Nigeria’s troubled history is continuously worsened by the too much emphasis on religion, at the expense of the state or country. Often, Nigerians push religious interests and sentiments at the detriment of fundamentals of their country.
But a country is broader and more encompassing than religion. Not all Nigerians profess Islam or Christianity or any form of religion in life. Some are even atheists or some sort of traditional worshippers. But every Nigerian is a citizen of the country, Nigeria. If Nigeria per happenstance ceases to exist today, religion will offer nobody an alternative country they can claim descent.
The flair to throw up religious sentiments over interests of the state streams from the liberty state laws accord religion and freedom or right of conscience. Nigeria has witnessed more religions upheavals than crisis spurred by other reasons. The needless destruction of lives and property and the ensuing social dislocations are misfortunes the people would spare their country, if religion is restricted to the self and decently practiced.
The unhealthy excitement over religion and its consequent destructive amplification has been a major problem in the country and issues quite difficult to comprehend. But Nigeria is not the only country in the world which permits its citizenry the liberty of religion, yet citizens do not sacrifice the state on the slaughter slab of religion.
In the first amendment to the Constitution of the United States of America, it is clearly spelt out in the establishment clause that “Congress shall make no law respecting an establishment of religion or prohibiting the free exercise thereof.”
Despite this freeness it offers, the thinking of Americans on religion, the people do not pander to the antics of chaining their beloved country for the sake of it. The interest of the state is elevated, placed first and jealously protected before religion which is presumed as something very personal to the believer, as spiritual nourishment which is distanced from state affairs.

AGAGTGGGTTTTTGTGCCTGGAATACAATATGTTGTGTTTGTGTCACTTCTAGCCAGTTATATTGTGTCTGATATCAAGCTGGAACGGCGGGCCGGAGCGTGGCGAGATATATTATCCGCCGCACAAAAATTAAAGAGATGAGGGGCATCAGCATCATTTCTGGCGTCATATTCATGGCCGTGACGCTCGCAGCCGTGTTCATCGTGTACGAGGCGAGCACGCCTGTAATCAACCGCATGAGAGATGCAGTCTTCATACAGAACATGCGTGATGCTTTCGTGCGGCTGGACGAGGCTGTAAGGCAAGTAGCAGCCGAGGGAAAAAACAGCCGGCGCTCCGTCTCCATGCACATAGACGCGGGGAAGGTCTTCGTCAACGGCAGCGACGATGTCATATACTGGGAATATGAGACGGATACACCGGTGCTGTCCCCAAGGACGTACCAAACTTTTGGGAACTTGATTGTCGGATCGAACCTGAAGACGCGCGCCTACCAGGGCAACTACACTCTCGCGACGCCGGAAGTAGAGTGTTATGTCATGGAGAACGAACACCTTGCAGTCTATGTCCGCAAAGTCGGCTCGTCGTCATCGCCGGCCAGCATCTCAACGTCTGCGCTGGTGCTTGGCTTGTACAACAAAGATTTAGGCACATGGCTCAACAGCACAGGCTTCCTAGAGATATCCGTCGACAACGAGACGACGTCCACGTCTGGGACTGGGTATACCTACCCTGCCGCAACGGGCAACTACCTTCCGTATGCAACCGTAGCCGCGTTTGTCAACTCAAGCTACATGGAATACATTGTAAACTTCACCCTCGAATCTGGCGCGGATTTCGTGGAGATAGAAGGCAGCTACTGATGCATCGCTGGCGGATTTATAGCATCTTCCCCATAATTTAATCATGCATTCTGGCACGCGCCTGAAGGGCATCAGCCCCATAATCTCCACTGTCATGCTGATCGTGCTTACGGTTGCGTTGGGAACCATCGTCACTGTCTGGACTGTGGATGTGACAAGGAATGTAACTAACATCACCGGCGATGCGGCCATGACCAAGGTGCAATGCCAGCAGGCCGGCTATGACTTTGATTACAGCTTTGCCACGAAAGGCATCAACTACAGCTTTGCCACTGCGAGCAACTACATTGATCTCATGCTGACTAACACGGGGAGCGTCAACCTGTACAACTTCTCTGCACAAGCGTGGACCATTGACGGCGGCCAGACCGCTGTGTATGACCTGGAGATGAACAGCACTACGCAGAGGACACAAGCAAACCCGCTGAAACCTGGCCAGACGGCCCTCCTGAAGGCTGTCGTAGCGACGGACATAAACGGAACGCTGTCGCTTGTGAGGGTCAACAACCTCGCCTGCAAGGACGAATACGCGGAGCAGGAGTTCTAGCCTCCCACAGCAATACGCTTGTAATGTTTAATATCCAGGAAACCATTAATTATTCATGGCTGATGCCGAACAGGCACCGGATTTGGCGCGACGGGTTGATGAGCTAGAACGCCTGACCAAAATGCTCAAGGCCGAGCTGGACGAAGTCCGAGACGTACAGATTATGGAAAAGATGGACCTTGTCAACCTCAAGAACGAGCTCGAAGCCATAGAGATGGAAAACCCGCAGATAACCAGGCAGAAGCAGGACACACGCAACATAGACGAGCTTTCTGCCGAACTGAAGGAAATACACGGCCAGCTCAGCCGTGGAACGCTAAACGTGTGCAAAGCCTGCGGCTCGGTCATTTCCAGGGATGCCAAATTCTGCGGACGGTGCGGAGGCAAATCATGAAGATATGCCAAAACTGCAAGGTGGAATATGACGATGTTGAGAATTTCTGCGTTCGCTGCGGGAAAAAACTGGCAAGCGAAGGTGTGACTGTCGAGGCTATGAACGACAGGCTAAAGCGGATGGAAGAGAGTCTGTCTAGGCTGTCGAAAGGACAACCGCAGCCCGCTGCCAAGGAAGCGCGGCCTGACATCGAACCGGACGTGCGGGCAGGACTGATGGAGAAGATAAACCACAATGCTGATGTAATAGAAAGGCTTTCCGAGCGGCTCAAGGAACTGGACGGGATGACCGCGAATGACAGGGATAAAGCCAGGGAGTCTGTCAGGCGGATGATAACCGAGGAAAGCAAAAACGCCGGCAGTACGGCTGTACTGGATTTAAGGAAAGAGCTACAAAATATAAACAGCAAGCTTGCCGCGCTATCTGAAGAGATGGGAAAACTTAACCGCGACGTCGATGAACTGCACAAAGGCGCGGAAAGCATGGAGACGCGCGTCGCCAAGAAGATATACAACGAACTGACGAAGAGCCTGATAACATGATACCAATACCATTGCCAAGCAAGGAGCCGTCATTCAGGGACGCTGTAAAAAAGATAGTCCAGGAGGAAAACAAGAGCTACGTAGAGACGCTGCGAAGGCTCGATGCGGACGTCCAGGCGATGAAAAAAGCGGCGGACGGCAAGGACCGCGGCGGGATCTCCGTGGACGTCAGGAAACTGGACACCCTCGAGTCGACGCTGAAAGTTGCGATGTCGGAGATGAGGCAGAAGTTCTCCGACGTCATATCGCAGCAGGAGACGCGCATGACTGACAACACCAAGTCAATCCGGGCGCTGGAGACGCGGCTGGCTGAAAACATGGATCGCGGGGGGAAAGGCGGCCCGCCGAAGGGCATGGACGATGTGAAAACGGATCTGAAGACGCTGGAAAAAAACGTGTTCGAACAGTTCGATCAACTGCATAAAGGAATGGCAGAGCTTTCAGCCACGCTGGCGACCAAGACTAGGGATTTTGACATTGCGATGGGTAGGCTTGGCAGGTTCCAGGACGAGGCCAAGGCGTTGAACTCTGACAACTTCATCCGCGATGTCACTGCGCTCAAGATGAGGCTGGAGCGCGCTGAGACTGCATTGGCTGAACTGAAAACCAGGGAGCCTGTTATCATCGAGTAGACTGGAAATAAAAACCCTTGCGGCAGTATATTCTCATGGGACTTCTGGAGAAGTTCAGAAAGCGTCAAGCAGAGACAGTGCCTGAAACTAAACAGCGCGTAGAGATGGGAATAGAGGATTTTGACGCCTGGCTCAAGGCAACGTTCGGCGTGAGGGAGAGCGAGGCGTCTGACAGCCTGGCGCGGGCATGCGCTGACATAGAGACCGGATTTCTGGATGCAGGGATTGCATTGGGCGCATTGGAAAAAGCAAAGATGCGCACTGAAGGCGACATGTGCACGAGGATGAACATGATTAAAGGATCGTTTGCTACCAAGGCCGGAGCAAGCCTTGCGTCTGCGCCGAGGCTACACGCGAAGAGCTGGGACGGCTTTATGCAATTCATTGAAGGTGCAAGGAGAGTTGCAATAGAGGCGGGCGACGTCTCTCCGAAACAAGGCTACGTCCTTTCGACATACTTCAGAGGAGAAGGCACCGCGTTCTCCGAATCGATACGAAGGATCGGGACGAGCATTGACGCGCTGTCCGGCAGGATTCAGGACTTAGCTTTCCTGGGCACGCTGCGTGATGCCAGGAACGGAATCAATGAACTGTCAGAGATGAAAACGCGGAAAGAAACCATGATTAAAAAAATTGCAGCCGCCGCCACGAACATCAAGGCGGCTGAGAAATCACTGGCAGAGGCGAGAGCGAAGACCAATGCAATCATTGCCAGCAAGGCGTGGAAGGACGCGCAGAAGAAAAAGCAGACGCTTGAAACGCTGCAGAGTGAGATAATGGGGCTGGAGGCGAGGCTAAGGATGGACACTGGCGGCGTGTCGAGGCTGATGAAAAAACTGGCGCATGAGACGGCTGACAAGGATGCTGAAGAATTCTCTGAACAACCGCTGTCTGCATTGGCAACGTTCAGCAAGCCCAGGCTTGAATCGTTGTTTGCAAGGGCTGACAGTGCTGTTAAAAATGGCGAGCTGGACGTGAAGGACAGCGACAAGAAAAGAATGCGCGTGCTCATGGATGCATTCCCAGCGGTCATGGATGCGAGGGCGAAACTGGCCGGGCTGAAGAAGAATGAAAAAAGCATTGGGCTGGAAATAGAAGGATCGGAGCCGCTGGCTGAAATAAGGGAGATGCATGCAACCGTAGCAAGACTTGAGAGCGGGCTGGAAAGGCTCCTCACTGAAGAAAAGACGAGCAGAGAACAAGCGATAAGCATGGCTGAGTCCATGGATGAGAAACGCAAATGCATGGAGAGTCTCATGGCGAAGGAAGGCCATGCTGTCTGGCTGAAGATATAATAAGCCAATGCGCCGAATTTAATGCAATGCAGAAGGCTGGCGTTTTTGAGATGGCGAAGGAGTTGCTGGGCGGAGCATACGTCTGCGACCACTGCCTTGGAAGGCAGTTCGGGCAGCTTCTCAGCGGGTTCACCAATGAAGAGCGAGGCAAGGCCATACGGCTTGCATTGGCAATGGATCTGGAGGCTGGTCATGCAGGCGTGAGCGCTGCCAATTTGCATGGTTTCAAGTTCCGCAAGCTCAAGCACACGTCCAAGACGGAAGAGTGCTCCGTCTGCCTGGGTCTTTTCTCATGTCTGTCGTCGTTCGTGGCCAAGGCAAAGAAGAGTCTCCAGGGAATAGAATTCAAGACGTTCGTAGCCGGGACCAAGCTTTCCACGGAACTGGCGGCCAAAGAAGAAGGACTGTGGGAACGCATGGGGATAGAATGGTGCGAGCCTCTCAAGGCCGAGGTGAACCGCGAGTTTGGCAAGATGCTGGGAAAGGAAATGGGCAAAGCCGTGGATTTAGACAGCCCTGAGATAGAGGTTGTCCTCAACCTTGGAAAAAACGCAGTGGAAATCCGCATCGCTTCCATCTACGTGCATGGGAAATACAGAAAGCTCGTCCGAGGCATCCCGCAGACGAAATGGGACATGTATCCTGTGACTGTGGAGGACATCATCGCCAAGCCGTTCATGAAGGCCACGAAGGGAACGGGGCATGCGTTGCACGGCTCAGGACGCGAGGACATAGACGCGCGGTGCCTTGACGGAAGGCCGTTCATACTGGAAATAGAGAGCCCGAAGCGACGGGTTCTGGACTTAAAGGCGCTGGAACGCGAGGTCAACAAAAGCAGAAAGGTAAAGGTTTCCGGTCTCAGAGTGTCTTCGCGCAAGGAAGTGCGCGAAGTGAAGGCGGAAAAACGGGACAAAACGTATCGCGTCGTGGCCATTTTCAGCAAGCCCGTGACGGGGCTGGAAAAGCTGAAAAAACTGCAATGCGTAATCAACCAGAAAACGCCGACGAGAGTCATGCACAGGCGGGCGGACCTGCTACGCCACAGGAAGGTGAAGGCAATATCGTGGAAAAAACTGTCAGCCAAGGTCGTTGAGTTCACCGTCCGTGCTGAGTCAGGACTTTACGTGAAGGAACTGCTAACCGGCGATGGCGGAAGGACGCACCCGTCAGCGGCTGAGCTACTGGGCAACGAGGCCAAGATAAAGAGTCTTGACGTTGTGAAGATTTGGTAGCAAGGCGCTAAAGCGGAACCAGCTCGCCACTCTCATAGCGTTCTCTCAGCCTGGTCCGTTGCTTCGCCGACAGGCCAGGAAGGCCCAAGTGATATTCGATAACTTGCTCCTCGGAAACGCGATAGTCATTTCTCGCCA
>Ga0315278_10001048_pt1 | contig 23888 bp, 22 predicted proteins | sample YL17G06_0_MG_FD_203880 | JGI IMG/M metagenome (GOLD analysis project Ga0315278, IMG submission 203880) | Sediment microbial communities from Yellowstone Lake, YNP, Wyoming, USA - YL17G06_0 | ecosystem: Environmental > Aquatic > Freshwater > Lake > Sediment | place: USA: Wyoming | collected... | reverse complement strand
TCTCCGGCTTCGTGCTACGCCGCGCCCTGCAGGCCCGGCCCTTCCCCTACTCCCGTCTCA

In his remarks to the Greater Houston Ministerial Association on September 12, 1960, former US President Mr. John F. Kennedy surmised the psychology of Americans over religion in these words;
“I believe in an America that is officially neither Catholic, Protestant nor Jewish – where no public official either requests or accepts instructions on public policy from the Pope, the National Council of Churches or any other ecclesiastical source – where no religious body seeks to impose its will directly or indirectly upon the general populace or the public acts of its officials – and where religious liberty is so indivisible that an act against one church is treated as an act against all.”
Similar status is accorded religion in other European countries. The United Kingdom is a signatory to the European Convention For Human Rights (ECHR) and its Article 9 provides for the right to thought, conscience and religion as also applicable in Nigeria. The ECHR stipulates in Article 9 that citizens of countries signatory to the Convention will have:
“The right to freedom of thought, conscience and religion this right includes freedom to change his religion or belief and freedom, either alone or in community with others and in public or private, to manifest his religion or belief, in worship, teaching, practice and observance[…]”
But it restricted this religious freedom, in consideration of the interest of the state, to avert the tendency of abuse. So, the Article 9 holds further that;
“The freedom to manifest one’s religion or beliefs shall be subject only to such limitations as are prescribed by law and are necessary in a democratic society in the interests of public safety, for the protection of public order, health or morals, or for the protection of the rights and freedoms of others.” The simple interpretation as one who has visited the Strasbourg Court in France is that this right is simply not an absolute right rather a qualified right.
It implies lawfully that the interest of the state is not suppressed in favour of religion and this has been the core of the thinking and practice of religion in Europe. But the case of Nigeria has proven over the years to be different. Religious bigotry and extremism has very often pushed the country to the brink of collapse.
– Chidinma is a student of Mass Communication, Federal Polytechnic Bida